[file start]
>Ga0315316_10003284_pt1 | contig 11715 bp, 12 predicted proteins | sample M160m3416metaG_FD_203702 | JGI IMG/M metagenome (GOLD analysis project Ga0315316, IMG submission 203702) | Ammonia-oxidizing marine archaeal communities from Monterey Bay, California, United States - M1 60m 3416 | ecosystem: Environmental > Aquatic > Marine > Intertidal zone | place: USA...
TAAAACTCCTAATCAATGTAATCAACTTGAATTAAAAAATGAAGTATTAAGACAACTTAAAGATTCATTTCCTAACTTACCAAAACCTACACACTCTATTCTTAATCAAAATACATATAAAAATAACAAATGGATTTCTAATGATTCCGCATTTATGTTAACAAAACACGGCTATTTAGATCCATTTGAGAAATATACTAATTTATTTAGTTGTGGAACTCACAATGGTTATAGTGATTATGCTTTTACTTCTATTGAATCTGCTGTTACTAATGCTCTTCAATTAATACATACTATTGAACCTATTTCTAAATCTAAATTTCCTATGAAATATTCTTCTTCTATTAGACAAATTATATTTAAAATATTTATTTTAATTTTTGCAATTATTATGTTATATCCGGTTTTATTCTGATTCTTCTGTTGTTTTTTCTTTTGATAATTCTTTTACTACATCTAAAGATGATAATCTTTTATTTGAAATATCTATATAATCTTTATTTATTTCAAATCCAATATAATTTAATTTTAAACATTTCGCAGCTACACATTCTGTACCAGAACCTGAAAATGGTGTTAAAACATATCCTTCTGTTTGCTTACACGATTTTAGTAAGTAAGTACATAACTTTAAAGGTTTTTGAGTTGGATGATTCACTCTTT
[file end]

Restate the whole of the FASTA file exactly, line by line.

>Ga0315316_10003284_pt1 | contig 11715 bp, 12 predicted proteins | sample M160m3416metaG_FD_203702 | JGI IMG/M metagenome (GOLD analysis project Ga0315316, IMG submission 203702) | Ammonia-oxidizing marine archaeal communities from Monterey Bay, California, United States - M1 60m 3416 | ecosystem: Environmental > Aquatic > Marine > Intertidal zone | place: USA...
TAAAACTCCTAATCAATGTAATCAACTTGAATTAAAAAATGAAGTATTAAGACAACTTAAAGATTCATTTCCTAACTTACCAAAACCTACACACTCTATTCTTAATCAAAATACATATAAAAATAACAAATGGATTTCTAATGATTCCGCATTTATGTTAACAAAACACGGCTATTTAGATCCATTTGAGAAATATACTAATTTATTTAGTTGTGGAACTCACAATGGTTATAGTGATTATGCTTTTACTTCTATTGAATCTGCTGTTACTAATGCTCTTCAATTAATACATACTATTGAACCTATTTCTAAATCTAAATTTCCTATGAAATATTCTTCTTCTATTAGACAAATTATATTTAAAATATTTATTTTAATTTTTGCAATTATTATGTTATATCCGGTTTTATTCTGATTCTTCTGTTGTTTTTTCTTTTGATAATTCTTTTACTACATCTAAAGATGATAATCTTTTATTTGAAATATCTATATAATCTTTATTTATTTCAAATCCAATATAATTTAATTTTAAACATTTCGCAGCTACACATTCTGTACCAGAACCTGAAAATGGTGTTAAAACATATCCTTCTGTTTGCTTACACGATTTTAGTAAGTAAGTACATAACTTTAAAGGTTTTTGAGTTGGATGATTCACTCTTT